The hand and wrist are very prone to trauma injury. Because the wrists, hands, and fingers move so much, there are a lot of tiny bones and muscles. In fact, roughly 25 percent of the body’s bones are in the hands. The body is a machine, and when a machine contains lots of small, moving parts, there are a lot of things that can go wrong.
Wrists and hands often sustain overuse injuries as well. Typically, poor posture, in addition to overuse, causes such injuries. Many times, the problem begins in the arms or back and the pain presents in the hands or wrists.
When people fall, they naturally extend their arms to catch themselves. That reflex normally prevents more serious injury, but often results in a sprained wrist. If the wrist bends too far backward, the ligaments stretch unnaturally or perhaps even tear entirely. Most people can treat muscle sprains at home by immobilizing the area, applying ice frequently, and elevating the wrist above the heart.
Thumb sprains are very common as well. They mostly occur in the ulnar collateral ligament, which connects the second thumb bone (the one below the knuckle) to the hand. These injuries cause pain and weakness, but they are usually not serious as long as the patient does not ignore the injury. If that happens, the ligament may never heal properly, and the weakness and/or discomfort may become permanent.
Sprains are nearly always trauma injuries, and nerve injuries are almost always related to overuse. Carpal Tunnel Syndrome is a good example. The median nerve and tendons start in the upper arm and pass through the narrow carpal tunnel in the wrist to the fingers. If the nerve is compressed, mostly because of overuse and poor posture, you can experience persistent numbness and tingling in the fingers because this part of the body loses sensation.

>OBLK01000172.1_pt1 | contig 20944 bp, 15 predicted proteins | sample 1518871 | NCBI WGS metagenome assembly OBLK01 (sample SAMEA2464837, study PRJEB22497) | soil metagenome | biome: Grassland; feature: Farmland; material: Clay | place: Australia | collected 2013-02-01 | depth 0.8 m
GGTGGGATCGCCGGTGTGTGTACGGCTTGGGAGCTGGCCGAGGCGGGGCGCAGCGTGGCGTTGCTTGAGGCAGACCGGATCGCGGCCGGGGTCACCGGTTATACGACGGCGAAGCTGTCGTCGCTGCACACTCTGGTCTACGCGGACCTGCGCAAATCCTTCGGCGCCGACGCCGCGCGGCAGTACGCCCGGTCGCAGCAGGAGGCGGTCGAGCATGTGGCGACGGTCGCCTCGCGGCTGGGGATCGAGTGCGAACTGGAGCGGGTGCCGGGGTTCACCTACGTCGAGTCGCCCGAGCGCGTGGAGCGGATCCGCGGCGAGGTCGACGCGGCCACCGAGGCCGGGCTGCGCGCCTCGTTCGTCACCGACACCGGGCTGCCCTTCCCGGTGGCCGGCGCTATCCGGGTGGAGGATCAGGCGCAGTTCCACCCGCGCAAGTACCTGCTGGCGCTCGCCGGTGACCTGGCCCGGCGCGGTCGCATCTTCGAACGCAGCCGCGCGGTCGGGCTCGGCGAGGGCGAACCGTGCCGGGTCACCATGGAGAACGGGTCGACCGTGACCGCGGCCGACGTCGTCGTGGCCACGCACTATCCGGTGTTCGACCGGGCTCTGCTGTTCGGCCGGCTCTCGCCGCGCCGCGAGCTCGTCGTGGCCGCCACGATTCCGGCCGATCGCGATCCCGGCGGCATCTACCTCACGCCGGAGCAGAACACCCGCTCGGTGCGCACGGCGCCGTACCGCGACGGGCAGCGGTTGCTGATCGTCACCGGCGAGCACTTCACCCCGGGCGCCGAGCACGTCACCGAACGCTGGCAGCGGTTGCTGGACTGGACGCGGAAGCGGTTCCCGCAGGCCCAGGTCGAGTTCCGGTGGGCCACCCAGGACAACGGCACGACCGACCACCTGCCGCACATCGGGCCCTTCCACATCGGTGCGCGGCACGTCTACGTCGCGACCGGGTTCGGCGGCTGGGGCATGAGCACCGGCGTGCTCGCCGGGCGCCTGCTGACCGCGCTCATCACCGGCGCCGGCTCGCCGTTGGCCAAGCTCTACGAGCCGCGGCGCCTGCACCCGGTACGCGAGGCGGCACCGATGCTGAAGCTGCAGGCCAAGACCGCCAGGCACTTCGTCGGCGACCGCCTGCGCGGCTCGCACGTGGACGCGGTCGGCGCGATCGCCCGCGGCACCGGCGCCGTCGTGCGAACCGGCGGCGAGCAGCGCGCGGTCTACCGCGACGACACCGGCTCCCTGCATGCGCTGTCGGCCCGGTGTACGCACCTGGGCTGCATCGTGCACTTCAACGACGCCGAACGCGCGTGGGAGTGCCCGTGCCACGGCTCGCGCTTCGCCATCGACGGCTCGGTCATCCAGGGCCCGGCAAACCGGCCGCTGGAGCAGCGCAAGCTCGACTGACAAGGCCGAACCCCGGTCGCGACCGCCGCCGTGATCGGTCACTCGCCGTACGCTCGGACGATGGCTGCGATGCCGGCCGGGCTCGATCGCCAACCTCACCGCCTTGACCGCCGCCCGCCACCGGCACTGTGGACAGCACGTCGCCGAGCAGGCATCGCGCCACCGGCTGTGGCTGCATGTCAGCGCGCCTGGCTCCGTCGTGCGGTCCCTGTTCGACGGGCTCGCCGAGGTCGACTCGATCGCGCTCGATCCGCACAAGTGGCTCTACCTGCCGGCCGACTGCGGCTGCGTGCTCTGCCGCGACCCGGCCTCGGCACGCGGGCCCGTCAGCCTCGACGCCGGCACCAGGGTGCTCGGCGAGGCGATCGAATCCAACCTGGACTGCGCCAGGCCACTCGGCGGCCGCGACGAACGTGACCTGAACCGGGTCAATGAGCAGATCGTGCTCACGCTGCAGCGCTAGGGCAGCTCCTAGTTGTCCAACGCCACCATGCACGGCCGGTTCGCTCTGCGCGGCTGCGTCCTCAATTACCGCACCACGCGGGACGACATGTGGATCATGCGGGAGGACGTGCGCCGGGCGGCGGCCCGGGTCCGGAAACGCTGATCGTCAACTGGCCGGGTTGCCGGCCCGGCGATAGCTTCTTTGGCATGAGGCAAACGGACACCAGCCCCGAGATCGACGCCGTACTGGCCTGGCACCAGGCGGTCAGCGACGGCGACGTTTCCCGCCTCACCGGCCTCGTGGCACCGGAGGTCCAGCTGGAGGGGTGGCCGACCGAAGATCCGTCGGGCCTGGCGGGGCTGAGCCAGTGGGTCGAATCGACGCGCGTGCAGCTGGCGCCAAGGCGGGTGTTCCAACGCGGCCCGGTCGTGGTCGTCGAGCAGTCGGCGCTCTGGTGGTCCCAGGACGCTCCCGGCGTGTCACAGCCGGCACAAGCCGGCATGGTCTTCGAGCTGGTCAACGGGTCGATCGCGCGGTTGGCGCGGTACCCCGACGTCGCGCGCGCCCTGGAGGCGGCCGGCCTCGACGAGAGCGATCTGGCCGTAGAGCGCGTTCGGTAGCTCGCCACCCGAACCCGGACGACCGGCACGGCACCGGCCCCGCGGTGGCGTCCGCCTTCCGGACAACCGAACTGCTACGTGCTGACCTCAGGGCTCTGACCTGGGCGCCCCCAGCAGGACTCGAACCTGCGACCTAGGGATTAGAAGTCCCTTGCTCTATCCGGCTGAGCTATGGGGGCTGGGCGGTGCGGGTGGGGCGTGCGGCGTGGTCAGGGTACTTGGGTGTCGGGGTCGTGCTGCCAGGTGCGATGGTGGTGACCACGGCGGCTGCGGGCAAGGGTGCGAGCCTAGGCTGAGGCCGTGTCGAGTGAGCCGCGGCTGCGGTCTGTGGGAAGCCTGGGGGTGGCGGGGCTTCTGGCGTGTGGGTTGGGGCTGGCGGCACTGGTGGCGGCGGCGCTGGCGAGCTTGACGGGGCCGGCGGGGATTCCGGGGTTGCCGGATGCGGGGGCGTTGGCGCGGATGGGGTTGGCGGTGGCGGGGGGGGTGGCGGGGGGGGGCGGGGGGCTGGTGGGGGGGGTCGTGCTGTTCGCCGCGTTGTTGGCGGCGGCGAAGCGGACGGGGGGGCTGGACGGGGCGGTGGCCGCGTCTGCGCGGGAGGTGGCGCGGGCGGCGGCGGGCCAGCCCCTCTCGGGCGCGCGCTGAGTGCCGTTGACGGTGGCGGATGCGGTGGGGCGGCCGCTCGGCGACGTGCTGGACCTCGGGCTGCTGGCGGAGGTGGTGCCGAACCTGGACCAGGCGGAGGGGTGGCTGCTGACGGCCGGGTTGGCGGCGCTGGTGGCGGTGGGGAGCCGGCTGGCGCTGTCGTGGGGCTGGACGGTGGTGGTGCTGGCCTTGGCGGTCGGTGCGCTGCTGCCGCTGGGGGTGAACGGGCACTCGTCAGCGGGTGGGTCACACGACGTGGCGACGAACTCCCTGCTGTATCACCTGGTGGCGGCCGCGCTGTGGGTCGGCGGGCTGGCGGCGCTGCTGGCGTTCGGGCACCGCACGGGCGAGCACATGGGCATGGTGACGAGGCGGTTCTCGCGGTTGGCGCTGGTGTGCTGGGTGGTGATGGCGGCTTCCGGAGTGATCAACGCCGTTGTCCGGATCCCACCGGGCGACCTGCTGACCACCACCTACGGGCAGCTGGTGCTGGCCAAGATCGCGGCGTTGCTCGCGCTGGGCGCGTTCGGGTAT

To prevent Carpal Tunnel Syndrome, take frequent breaks at work, even if it’s just pushing your chair away from the screen for a few moments. Furthermore, arrange your workspace so the keyboard is below desk or tabletop level, to keep pressure off the carpal tunnel. There are lots of corrective wrist braces available as well, and these items help immensely.
Like all other bones in the body, hand and wrist bones can either fracture (break) or dislocate (move out of their designated position). Both these injuries cause pain and loss of mobility. Many times, it’s hard to tell the difference between a sprained muscle and a bone injury, so it’s a good idea to have a doctor or trainer examine the area closely. Further complicating this issue, sprains and fractures/dislocations occur in roughly the same way. If the bone is broken, something like finger splints for fractures may set the bone and allow it to heal without surgery; in other cases, the doctor may need to set the bone and the patient will probably need physical therapy. Supplement the splint with ice to relieve pain and reduce swelling.
Soft tissue injuries like these usually do not appear on standard diagnostic tests, so if your wrist or hand hurts and the doctor cannot pinpoint the cause, it’s probably tendonitis. Some common injuries include:
ECU Tendonitis: People who turn and flex their wrists a lot, such as basketball players or auto mechanics, often get tendonitis in the extensor carpi ulnaris which runs along the back of the wrist, because this tendon becomes inflamed.
DeQuervain’s Syndrome: This injury is quite similar. It has the same cause (repetitive twisting motion) but affects other tendons (the ones on the thumb side of the wrist).
Jersey Finger: If a finger, usually the ring finger, is forcibly extended, the tendons detach, and the finger cannot bend on its own.
Like other trauma injuries, immobilizing the area and resting it will usually correct Jersey Finger. For overuse injuries like ECU Tendonitis and DeQuervain’s Syndrome, try the same approach.